1 May 1994 ICVision: a VLSI-based diffractive display for real-time display of holographic stereograms
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The ICVision system is a diffractive display based on VLSI technology. It is designed to display holographic stereograms in real-time. The diffractive display is formed on the surface of standard integrated circuit chips which have been covered with a liquid crystal overlay. Fringing electrostatic fields generated by indium tin oxide electrodes on top of the integrated circuit are used to induce the actual diffractive display. Within the individual IC die making up the display will be computational engines that compute the image to be displayed. Because grating information is encoded in the ITO gratings at the time of chip fabrication, the actual real-time computation is several orders of magnitude less than previous approaches. A large display may be formed by a tessellation of several hundred IC die, each approximately 1 cm2, on a flat substrate. An optical broadcast system would be used to transfer imagery information into the integrated circuits, obviating the need for wire bond attachments. This paper presents details of the overall architecture of the display system, and details of the holographic grating computations.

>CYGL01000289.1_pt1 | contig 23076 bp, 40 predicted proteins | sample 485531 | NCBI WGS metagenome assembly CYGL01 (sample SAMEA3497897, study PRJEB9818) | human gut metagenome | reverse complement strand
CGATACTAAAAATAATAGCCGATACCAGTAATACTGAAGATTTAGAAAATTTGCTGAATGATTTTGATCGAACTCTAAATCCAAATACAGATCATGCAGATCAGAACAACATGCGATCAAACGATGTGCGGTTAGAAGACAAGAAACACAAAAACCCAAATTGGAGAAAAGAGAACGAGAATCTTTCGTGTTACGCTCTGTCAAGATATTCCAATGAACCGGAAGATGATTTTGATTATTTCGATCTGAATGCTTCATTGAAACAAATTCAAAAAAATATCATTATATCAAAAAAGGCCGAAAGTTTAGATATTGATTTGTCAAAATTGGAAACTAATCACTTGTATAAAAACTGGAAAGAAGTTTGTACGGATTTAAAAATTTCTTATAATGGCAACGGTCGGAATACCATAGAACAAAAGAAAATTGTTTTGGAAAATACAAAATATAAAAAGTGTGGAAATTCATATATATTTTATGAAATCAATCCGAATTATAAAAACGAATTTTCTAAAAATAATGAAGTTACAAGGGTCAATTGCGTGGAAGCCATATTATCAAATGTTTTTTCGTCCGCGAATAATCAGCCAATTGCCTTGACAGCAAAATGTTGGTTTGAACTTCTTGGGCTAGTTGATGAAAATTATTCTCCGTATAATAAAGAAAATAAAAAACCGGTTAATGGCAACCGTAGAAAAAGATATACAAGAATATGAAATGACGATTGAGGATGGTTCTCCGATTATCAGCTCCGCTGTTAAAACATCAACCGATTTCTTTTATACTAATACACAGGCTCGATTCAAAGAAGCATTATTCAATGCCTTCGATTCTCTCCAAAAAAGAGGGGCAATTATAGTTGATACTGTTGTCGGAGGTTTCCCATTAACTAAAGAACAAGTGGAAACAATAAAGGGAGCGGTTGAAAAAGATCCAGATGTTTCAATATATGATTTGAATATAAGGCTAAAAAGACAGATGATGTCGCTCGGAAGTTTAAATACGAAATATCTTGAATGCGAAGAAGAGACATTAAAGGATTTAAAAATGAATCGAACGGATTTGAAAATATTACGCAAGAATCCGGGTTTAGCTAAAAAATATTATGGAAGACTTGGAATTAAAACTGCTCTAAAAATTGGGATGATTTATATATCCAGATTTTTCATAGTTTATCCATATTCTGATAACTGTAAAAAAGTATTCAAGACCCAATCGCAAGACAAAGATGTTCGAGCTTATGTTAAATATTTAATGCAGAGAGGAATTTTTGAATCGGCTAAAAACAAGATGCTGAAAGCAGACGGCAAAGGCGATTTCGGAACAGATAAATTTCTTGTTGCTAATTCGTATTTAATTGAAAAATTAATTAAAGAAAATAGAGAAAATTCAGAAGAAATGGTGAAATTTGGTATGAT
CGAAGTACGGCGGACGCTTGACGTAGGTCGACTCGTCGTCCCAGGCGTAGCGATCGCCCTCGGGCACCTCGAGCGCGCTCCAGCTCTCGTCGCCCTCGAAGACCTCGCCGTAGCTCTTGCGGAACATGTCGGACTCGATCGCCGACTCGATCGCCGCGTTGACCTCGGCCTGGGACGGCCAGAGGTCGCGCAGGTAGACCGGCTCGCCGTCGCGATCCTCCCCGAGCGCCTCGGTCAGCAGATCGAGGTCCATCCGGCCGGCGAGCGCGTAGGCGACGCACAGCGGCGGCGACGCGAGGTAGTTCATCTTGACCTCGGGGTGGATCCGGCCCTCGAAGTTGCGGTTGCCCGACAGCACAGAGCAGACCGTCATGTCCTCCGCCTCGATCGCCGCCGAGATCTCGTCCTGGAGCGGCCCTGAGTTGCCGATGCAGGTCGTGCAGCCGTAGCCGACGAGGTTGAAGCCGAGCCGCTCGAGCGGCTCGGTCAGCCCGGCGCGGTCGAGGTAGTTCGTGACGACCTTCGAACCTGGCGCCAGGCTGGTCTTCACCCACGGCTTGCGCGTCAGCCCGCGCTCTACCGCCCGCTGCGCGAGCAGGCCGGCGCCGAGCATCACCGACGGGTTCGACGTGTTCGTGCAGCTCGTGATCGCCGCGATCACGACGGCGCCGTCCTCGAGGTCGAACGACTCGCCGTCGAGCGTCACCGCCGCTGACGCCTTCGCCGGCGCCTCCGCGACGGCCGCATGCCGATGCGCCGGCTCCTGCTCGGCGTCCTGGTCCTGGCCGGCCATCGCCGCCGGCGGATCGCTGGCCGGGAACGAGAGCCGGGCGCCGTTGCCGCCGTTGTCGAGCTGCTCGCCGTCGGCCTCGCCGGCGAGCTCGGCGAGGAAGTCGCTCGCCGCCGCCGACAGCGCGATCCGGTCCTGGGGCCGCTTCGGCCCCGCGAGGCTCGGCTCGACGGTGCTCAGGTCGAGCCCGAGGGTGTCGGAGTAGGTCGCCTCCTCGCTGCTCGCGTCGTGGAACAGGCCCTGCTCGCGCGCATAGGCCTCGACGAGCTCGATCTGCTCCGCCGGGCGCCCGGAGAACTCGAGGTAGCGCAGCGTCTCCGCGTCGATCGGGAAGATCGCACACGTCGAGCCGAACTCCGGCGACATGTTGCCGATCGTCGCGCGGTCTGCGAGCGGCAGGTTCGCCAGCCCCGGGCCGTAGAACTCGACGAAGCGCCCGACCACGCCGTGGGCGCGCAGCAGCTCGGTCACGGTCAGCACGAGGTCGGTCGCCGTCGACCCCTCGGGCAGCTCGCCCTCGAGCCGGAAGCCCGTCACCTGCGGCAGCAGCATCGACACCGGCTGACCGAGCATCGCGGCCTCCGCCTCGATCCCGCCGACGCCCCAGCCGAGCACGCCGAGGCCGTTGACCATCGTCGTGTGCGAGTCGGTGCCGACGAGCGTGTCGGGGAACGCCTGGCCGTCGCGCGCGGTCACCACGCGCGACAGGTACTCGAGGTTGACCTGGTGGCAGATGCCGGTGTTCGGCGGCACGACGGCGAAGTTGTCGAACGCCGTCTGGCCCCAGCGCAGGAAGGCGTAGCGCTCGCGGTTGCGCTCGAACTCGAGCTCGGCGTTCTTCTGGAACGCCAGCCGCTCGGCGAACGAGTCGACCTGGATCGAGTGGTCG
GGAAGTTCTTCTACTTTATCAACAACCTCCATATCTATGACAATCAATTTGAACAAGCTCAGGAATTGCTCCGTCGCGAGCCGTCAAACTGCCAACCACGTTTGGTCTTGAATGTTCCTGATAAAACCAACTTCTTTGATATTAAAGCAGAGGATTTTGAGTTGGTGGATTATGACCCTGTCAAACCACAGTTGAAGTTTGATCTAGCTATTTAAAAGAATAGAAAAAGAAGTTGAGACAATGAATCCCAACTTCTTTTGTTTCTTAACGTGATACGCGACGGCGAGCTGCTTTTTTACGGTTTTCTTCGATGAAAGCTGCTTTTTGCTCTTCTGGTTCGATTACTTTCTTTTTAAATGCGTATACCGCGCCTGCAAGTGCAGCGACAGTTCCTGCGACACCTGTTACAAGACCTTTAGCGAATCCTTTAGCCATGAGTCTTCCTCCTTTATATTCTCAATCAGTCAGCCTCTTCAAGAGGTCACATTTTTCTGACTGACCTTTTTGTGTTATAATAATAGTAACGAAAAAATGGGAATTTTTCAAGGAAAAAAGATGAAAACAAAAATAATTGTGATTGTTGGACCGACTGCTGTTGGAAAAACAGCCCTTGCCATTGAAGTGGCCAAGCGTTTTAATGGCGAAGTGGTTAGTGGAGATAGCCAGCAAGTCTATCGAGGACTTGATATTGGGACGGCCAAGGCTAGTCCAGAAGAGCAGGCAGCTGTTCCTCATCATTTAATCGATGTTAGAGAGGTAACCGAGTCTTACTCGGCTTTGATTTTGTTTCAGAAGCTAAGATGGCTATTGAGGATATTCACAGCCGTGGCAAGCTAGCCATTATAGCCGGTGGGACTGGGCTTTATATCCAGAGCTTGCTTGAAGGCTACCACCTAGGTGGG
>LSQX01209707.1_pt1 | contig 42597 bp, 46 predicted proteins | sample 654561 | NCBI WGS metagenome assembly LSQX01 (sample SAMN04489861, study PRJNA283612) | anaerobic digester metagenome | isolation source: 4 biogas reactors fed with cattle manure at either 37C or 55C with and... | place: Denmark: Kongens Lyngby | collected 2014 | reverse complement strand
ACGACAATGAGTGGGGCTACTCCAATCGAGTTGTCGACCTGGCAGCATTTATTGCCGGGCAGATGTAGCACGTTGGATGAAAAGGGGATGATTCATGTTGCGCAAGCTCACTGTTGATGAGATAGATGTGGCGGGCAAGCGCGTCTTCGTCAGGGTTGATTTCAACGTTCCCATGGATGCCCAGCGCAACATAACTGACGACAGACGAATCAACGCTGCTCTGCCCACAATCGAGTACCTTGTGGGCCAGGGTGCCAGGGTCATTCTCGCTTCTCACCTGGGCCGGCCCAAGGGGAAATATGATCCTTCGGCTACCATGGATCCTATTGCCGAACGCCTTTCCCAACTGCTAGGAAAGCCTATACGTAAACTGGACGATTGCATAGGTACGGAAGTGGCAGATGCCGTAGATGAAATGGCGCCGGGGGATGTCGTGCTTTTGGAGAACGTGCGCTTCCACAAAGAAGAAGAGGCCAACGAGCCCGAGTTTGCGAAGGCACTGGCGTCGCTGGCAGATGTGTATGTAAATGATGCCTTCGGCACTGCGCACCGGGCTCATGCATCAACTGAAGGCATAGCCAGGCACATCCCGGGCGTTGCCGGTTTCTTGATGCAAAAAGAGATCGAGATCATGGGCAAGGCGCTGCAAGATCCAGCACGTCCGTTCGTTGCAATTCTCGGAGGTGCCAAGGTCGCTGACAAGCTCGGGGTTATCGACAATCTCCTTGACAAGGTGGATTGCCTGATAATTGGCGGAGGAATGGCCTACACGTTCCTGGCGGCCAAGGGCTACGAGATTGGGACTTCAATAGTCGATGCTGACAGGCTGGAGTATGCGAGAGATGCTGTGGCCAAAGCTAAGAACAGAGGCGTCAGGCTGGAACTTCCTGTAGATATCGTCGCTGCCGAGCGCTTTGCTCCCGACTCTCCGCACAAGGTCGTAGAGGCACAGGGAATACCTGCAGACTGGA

© (1994) COPYRIGHT Society of Photo-Optical Instrumentation Engineers (SPIE). Downloading of the abstract is permitted for personal use only.
Jeffrey H. Kulick, Jeffrey H. Kulick, Stephen T. Kowel, Stephen T. Kowel, Gregory P. Nordin, Gregory P. Nordin, Alan Parker, Alan Parker, Robert G. Lindquist, Robert G. Lindquist, Patrick Nasiatka, Patrick Nasiatka, Michael W. Jones, Michael W. Jones, "ICVision: a VLSI-based diffractive display for real-time display of holographic stereograms", Proc. SPIE 2176, Practical Holography VIII, (1 May 1994); doi: 10.1117/12.172619; https://doi.org/10.1117/12.172619


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